Stevie Sidener attends Winter Market months after near deadly fall

To anyone with the slightest inkling of what he has gone through in the past six months, the sight of Stevie Sidener walking the floor of Outdoor Retailer Winter Market was stunning. Those not in the know wondered: "What's the big deal? He looks the same as always."
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To anyone with the slightest inkling of what he has gone through in the past six months, the sight of Stevie Sidener walking the floor of Outdoor Retailer Winter Market was stunning. Those not in the know wondered: "What's the big deal? He looks the same as always."

A principal partner of Alpin Sales (a repping agency in the Rockies for Marmot, K2 Telemark, Garmont, Bridgedale and Jetboil), Sidener has been in the outdoor industry for more than three decades. A fixture of every SIA and Outdoor Retailer trade show since the days of the "Polyester Parties," industry veterans will recognize Sidener even if they don't know him.

On July 5, 2004, Sidener fell 30 feet to the ground when a ladder collapsed while he was hanging window shutters on his house. A mid-air maneuver saved his life but he shattered both wrists, dislocated both shoulders and received a severely depressed skull fracture on the right forehead.

It was touch and go for the first few days, with a strong possibility that he wouldn't make it. Doctors credit his high level of fitness from years of cycling and skiing with helping him pull through.

Just when things were looking up, a serious infection set in that nearly killed him. The situation was so critical that a decision had to be made to re-open the skull and remove some infected brain tissue, which had unknown and potentially devastating consequences -- without the operation, though, death was a certainty.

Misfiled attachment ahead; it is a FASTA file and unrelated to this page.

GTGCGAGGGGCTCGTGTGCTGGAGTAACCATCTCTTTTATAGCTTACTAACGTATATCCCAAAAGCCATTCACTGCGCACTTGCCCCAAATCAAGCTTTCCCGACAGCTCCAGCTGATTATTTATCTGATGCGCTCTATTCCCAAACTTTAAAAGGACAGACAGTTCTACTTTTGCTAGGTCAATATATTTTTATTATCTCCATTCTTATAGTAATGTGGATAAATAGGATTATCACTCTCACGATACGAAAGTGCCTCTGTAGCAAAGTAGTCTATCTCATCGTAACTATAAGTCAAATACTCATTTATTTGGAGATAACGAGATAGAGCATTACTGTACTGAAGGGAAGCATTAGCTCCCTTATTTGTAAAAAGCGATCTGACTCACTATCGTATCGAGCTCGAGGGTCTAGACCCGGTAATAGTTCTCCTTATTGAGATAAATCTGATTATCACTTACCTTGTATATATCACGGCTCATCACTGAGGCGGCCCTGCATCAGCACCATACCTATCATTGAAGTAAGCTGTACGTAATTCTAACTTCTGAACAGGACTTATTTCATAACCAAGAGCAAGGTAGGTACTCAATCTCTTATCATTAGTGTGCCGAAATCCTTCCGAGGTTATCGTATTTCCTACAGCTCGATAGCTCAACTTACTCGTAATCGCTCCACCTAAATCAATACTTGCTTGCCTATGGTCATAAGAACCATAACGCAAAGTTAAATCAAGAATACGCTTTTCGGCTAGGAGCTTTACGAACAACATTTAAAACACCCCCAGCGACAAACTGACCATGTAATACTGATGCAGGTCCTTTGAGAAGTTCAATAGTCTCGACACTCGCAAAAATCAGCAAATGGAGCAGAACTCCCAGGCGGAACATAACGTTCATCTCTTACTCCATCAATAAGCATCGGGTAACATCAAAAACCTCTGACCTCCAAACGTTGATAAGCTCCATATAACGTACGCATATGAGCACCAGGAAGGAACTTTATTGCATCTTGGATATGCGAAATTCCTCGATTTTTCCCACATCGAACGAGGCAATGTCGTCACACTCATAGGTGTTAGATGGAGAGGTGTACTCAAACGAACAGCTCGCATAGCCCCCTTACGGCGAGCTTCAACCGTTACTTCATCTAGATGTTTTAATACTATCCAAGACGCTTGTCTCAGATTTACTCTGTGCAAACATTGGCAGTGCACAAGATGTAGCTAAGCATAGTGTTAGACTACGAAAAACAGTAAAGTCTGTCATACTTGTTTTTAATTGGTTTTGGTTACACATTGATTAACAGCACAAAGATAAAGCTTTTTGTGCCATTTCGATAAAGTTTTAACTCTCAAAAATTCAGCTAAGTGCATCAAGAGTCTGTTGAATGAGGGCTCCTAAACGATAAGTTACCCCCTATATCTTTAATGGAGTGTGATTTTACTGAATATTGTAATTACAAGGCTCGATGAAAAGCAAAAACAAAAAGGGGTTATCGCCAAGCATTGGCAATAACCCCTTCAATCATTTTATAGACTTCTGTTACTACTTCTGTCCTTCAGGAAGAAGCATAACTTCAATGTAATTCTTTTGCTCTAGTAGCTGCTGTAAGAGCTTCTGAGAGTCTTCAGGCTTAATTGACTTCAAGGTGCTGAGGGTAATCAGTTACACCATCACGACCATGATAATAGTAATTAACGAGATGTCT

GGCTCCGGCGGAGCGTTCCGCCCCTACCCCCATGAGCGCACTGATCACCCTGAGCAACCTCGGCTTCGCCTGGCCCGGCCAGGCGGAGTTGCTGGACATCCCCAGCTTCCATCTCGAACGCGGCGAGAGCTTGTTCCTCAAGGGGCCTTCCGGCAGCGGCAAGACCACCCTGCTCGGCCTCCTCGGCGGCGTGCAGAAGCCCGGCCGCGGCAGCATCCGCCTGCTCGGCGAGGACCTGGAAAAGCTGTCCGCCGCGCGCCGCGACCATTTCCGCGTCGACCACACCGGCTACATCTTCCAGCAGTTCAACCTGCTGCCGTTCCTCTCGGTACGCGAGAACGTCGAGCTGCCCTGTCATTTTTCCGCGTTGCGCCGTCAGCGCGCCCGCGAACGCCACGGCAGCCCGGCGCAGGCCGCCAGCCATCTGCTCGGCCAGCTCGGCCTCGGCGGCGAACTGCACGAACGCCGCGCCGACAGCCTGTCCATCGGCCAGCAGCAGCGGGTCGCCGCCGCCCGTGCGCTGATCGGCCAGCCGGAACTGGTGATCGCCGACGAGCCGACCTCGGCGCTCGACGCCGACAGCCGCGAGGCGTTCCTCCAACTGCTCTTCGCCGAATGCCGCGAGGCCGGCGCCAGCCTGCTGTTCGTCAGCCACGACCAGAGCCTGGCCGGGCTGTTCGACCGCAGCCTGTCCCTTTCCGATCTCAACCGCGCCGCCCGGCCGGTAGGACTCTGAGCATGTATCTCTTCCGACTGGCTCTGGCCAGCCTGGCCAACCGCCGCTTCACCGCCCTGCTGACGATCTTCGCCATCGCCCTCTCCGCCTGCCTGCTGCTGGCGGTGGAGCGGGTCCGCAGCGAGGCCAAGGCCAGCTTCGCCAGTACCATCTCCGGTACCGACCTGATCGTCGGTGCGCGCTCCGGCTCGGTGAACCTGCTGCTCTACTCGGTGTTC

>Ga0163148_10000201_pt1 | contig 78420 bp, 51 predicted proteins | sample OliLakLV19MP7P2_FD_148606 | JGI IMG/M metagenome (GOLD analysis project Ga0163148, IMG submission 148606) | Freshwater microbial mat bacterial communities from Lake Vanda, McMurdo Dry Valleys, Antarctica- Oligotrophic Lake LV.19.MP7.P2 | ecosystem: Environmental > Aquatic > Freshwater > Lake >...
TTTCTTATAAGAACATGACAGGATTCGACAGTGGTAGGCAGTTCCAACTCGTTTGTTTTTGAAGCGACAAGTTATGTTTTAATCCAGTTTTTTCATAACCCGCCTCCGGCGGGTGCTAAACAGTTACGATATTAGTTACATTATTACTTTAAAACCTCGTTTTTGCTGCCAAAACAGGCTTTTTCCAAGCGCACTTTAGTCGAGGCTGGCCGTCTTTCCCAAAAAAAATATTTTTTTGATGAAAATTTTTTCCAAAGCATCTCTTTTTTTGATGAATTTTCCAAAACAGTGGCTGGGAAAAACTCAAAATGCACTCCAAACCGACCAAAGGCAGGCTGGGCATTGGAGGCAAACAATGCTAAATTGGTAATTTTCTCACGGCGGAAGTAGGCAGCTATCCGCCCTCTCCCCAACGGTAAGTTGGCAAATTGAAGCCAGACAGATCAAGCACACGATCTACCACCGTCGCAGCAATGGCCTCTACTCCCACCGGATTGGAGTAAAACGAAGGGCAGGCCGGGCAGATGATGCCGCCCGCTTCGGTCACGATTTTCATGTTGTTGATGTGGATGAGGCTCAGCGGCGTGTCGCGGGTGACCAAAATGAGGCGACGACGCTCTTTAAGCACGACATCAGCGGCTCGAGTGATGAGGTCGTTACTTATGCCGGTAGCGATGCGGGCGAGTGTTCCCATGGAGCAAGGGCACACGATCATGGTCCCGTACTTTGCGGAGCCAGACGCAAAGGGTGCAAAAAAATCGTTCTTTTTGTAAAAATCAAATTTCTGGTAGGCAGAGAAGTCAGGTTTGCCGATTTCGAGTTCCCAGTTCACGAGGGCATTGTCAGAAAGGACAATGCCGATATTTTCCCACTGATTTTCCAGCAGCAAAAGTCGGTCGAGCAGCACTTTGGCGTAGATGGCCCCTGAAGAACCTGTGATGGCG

Remarkably, Sidener pulled through with nearly all of his mental functions, and his sense of humor, intact. For the next five months, he lacked a large portion of skull and was in physical therapy while his wrists recovered.

Although insurance covered the medical bills, there were still significant expenses for out-of-hospital care. (Lesson to all: get disability insurance!) Spearheaded by Steve Crisafulli, the outdoor industry stepped up to the plate in a big way to make hefty contributions to a fund.

Things were looking well in December but there was still the matter of the missing skull section. Never one to do things the easy way, Sidener again took his friends on a rollercoaster of worry when his body struggled to accept the prosthetic skull -- his ninth major operation. Just weeks before Winter Market, he was back in the hospital for an extended stay.

So it was pretty amazing that Sidener was even at the show, let alone seeing appointments. He was so excited to get back in the swing of things that he spent two days studying the workbooks. If he looked tired when you saw him, blame that on the 4 a.m. alpine start since doctors only cleared Sidener for a one-day visit.

As he made his way around the show, with the help of wife Sandy, seeing friends and sitting in on appointments with partner Mark Vaughn, Sidener, who grew up in Montana, often joked about his ordeal with, "Yep, Norwegians are resilient."

There's still a long way to go on the road to recovery, but Sidener is already back in the office, and he'll be at the Copper Mountain demo adjusting bindings. Of course, he said he's already chomping at the bit to go snowshoeing and track skiing. And he'll be at Outdoor Retailer Summer Market back in the full swing of things with the Alpin Sales team.

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